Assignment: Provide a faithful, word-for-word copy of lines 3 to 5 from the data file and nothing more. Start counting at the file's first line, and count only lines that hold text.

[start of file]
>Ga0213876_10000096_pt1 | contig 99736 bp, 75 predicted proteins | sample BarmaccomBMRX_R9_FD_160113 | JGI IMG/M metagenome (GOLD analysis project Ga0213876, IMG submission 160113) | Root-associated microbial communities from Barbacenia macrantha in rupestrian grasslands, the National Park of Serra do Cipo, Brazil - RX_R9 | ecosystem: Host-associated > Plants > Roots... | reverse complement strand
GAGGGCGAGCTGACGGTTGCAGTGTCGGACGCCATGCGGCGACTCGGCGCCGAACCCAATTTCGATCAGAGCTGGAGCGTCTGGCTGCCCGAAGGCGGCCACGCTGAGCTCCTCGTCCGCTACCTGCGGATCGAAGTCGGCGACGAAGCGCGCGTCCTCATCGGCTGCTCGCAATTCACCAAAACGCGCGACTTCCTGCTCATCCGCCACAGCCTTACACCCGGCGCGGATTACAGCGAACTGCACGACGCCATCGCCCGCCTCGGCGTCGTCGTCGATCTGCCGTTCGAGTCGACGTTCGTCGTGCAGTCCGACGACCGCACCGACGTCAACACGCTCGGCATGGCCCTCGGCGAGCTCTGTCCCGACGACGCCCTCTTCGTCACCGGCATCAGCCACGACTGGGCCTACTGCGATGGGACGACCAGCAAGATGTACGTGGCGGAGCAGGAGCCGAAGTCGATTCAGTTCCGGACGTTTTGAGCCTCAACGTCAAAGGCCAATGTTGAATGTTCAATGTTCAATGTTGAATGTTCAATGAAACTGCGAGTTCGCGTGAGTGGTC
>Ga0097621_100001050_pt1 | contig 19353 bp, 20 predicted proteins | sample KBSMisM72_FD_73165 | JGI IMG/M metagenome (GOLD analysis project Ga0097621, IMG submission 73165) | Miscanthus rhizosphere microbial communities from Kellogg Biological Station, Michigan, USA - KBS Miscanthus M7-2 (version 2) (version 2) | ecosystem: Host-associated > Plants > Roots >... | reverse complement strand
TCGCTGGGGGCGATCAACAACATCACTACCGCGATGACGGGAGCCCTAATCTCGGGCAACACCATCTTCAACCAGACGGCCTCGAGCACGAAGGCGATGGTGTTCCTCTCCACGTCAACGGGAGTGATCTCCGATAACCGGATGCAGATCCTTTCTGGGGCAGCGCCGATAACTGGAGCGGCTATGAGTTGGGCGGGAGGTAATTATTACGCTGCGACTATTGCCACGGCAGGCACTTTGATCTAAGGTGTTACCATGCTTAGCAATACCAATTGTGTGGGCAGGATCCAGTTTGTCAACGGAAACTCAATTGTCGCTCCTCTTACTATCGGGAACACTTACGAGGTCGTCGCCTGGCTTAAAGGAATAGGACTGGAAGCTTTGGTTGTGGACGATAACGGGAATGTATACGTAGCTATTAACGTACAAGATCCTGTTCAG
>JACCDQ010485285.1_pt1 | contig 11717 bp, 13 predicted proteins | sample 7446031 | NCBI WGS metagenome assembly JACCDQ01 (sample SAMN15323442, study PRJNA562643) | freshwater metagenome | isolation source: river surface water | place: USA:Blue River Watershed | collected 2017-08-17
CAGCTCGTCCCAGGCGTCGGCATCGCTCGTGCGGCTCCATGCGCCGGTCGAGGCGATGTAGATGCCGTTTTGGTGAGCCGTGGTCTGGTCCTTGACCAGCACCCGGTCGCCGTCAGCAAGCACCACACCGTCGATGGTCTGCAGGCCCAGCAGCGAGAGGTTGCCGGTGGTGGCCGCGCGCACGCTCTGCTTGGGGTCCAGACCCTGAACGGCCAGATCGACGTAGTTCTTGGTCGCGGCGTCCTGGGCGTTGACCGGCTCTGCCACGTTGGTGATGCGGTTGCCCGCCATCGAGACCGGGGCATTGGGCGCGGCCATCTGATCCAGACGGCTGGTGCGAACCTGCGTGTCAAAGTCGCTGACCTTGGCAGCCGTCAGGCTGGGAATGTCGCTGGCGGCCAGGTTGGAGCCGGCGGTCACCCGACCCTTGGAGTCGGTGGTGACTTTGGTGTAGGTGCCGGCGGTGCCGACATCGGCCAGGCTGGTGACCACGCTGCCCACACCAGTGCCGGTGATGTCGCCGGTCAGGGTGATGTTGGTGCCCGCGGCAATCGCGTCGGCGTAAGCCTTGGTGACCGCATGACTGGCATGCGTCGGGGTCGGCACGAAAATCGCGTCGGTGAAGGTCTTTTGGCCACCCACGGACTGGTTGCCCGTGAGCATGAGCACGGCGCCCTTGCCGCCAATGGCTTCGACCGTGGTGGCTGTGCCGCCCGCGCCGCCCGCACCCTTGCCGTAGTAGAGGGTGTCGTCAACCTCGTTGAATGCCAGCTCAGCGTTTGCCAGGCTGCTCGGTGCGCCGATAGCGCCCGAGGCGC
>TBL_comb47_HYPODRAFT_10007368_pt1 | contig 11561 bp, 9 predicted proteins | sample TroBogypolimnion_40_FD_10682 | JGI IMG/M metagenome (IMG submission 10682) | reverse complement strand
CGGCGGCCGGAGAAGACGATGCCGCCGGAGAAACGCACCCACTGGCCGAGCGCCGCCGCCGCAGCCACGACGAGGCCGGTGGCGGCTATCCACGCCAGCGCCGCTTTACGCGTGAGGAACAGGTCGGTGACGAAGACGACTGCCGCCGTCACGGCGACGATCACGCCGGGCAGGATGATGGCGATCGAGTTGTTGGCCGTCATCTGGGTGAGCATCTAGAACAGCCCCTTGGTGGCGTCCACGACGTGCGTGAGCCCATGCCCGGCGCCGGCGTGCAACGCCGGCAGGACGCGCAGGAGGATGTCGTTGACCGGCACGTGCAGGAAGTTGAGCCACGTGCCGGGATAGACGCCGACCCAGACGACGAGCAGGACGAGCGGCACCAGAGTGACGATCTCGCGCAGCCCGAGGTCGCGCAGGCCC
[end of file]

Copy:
>Ga0097621_100001050_pt1 | contig 19353 bp, 20 predicted proteins | sample KBSMisM72_FD_73165 | JGI IMG/M metagenome (GOLD analysis project Ga0097621, IMG submission 73165) | Miscanthus rhizosphere microbial communities from Kellogg Biological Station, Michigan, USA - KBS Miscanthus M7-2 (version 2) (version 2) | ecosystem: Host-associated > Plants > Roots >... | reverse complement strand
TCGCTGGGGGCGATCAACAACATCACTACCGCGATGACGGGAGCCCTAATCTCGGGCAACACCATCTTCAACCAGACGGCCTCGAGCACGAAGGCGATGGTGTTCCTCTCCACGTCAACGGGAGTGATCTCCGATAACCGGATGCAGATCCTTTCTGGGGCAGCGCCGATAACTGGAGCGGCTATGAGTTGGGCGGGAGGTAATTATTACGCTGCGACTATTGCCACGGCAGGCACTTTGATCTAAGGTGTTACCATGCTTAGCAATACCAATTGTGTGGGCAGGATCCAGTTTGTCAACGGAAACTCAATTGTCGCTCCTCTTACTATCGGGAACACTTACGAGGTCGTCGCCTGGCTTAAAGGAATAGGACTGGAAGCTTTGGTTGTGGACGATAACGGGAATGTATACGTAGCTATTAACGTACAAGATCCTGTTCAG
>JACCDQ010485285.1_pt1 | contig 11717 bp, 13 predicted proteins | sample 7446031 | NCBI WGS metagenome assembly JACCDQ01 (sample SAMN15323442, study PRJNA562643) | freshwater metagenome | isolation source: river surface water | place: USA:Blue River Watershed | collected 2017-08-17